Jul 22

A race for the Bingo!, Listeners call in about episode #286, Amy Bloom’s new novel, and a book on helping your kids stay organized.

Michael and I appear to be in a race to the BINGO! though neither of us will achieve it any time soon. We’ve loved seeing your BINGO reports on our Goodreads group, and I’ve added a bunch of books to my to read list from that thread.

There’s still time to participate in our Summer Reading Bingo! Click here to get your personalized BOTNS Bingo card — just be sure to hit refresh once or twice after you click the link.

audiobooksAudiobook of the week (05:53)

This is the story of a happy marriageThis is the Story of a Happy Marriage , 
written and performed by Ann Patchett, is my pick for this week’s Audiobooks.com Audiobook of the Week.

Special thanks to Audiobooks.com for sponsoring this episode of Books on the Nightstand.

Audiobooks.com allows you to listen to over 40,000 audiobooks, instantly, wherever you are, and the first one is free. Download or stream any book directly to your Apple or Android device. Sign up for a free 30-day trial and free audiobook download by going to www.audiobooks.com/freebook

Listeners Weigh In (09:23):

We asked for your thoughts on BOTNS #286: Read Whatever You Want, and six of you called in with your thoughts. Unfortunately, Elaine’s comment had some technical issues so that we couldn’t use it on the podcast. We present the remaining five calls without comment, but they all have something great to say. I really loved hearing your thoughts — thanks to all who called in.

Please do feel free to call our BOTNS Voicemail line at any time to let us know your thoughts. Just dial (209) 867-7323.

Thanks to Ashley, Bill, Carol K., Anonymous, and Michelle in Colorado!

Two books we can’t wait for you to read (21:01):

Lucky Us   That Crumpled Paper Was Due Last Week

Michael talks about Amy Bloom’s Lucky Us, which goes on sale next week (July 29).  Lucky Us starts in 1939 small town Ohio, where main character Eva discovers that her father has a second family and that she has a half-sister. Much of the story is told through letters between the two sisters.

I talk about That Crumpled Paper Was Due Last Week by Ana Homayoun. The subtitle of the book–Helping Disorganized and Distracted Boys Succeed in School and Life–is somewhat misleading, as I found this to be very helpful in dealing with my daughter’s chronic disorganization. I think that this would be a good book for parents of pre-teens and teens to read before school starts, and I’m going to re-read it to get a refresher on the tips and techniques.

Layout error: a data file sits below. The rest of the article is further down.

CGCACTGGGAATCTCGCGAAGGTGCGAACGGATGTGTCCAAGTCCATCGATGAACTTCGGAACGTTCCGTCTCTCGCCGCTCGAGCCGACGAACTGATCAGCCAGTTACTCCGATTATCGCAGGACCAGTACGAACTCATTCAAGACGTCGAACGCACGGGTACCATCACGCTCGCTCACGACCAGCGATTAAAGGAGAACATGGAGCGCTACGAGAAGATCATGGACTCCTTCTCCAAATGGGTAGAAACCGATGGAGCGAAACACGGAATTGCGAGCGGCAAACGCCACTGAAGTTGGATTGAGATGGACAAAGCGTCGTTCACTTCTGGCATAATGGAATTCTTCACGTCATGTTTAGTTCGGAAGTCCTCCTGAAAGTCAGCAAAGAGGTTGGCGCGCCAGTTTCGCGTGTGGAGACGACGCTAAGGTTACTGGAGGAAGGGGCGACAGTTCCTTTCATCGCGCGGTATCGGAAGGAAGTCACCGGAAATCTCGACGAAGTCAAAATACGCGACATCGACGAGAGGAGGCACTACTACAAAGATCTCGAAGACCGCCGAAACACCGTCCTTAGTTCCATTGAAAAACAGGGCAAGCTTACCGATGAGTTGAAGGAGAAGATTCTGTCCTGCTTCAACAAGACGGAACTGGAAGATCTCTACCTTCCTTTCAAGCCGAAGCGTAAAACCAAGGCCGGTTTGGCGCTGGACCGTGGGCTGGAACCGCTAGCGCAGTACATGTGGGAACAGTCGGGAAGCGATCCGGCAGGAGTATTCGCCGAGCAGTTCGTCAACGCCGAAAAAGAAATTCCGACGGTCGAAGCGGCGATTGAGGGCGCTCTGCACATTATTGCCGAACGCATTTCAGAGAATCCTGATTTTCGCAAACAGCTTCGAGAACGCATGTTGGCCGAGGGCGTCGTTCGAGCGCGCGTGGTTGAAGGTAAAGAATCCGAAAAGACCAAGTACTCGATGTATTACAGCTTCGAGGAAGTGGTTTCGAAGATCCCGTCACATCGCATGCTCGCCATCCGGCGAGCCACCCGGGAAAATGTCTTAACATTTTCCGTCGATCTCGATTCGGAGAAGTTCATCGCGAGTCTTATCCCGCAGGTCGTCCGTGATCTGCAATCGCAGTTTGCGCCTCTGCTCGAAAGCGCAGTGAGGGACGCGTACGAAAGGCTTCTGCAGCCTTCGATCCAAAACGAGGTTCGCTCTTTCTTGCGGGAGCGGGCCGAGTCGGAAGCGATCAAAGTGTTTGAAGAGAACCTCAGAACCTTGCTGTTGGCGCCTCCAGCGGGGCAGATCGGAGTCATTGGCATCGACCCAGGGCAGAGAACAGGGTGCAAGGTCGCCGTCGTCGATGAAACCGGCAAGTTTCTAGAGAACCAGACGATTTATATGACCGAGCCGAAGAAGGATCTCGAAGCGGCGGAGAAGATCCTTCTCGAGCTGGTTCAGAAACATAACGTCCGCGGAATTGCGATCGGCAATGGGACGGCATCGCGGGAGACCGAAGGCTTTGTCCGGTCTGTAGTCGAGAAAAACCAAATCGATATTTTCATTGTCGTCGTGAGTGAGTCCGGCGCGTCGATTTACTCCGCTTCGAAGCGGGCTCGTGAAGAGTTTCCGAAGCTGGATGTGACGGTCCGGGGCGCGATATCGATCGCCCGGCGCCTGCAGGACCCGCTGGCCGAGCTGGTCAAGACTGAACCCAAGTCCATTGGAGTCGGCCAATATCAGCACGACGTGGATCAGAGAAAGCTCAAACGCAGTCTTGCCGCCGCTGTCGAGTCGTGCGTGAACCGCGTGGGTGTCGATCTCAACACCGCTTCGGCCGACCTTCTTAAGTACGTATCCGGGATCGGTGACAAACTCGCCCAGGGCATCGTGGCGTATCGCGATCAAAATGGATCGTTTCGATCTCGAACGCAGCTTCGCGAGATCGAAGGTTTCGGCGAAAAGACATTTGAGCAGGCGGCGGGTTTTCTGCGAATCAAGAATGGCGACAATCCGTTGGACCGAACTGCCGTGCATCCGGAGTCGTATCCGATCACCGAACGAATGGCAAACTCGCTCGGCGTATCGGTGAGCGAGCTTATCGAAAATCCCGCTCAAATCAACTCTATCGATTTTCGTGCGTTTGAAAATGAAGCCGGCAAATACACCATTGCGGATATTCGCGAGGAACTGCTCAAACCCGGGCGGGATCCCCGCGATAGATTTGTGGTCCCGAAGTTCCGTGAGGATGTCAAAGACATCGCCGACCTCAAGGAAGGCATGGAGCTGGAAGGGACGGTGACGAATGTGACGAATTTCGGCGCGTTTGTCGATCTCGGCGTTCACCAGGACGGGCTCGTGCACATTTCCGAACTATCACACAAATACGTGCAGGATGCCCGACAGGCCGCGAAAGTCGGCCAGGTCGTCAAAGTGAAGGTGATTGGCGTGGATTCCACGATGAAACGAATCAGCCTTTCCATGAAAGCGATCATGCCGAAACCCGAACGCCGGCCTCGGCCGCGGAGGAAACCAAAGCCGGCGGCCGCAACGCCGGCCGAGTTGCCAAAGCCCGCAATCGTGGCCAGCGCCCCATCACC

• Jess

    Would you recommend THAT CRUMPLED PAPER THAT WAS DUE LAST WEEK for teachers? As a teacher, I’m always looking for new ways to help the middle schoolers that I teach, and more often than not, they’re VERY disorganized.

    • Yes, many teachers and counselors read it as a way to help improve organization and time-management to students.

      • Thanks for answering, Ana. I’m not a teacher, so your response is very helpful. And I apologize for butchering your name on the podcast!

        Thanks again for writing the book and helping us tackle the disorganization monster.

        • Ann, Thanks so much for featuring the book on your podcast – I am glad to see you found it helpful! And, please no worries on butchering my name – it was a valiant effort, and my last name is a tough one! Thanks again.

  • majoraphasia

    The problem with “YA lit” is defining “YA lit”, another somewhat dubious classification that may make the local bookstores easier to organize but doesn’t necessarily speak of content, intellectual rigor or other things that readers value.
    One is almost tempted to think that outstanding fiction is beyond qualification. Or, if we must, great novels for young readers (I’m thinking of Liar & Spy by Rebecca Stead) may be a special kind of challenge for a gifted writer: how to make challenging themes and multi-dimensional characters even more vivid so that a middle reader may understand? The insult of “YA is yours to read, adults, though feel embarrassed by that” not only shames the adult reader but all readers and, alas, the writer. There are good and bad examples among all varieties of literature and singling out an entire “genre”, if that is even what YA really is, is to ignore that the majority of novels that get sold at the local B&N could be classified as YA in either their themes or writing.

  • All reading is not equal, and I agree with Ruth Graham’s basic premise, because I have serious issues with our society’s extension of adolescence into middle-age. Emotional and mental maturity is A Good Thing. Kids want and need adults who are Grown-Ups.

    I think Graham adequately explains her position when she says ” . . .But if they are substituting maudlin teen dramas for the complexity of great adult literature, then they are missing something.” IMO The word “substituting” is key to her entire POV, as well as other clarifications such as “There’s room for pleasure, escapism, juicy plots, and satisfying endings on the shelves of the serious reader”.

    We make judgments about books and reading all the time, even though it’s not PC to admit it. I agree that we can’t make those judgments for others, but it isn’t a disservice to point out that if one wants to experience diversity and quality in their reading, they should pursue books other than the typical YA trilogy where the gorgeous but witless young girl is the obsession of an ancient powerful man. Which on some planets is illegal.

  • Mystica

    I’ve seen the Bloom book around with reviews but the Crumpled Paper is new to me. That seems a very good one for parents!

  • Can’t wait to read Lucky Us after also hearing about it on NPR last week! If I hear about a book from you guys AND NPR I know it’s going to be good! 🙂

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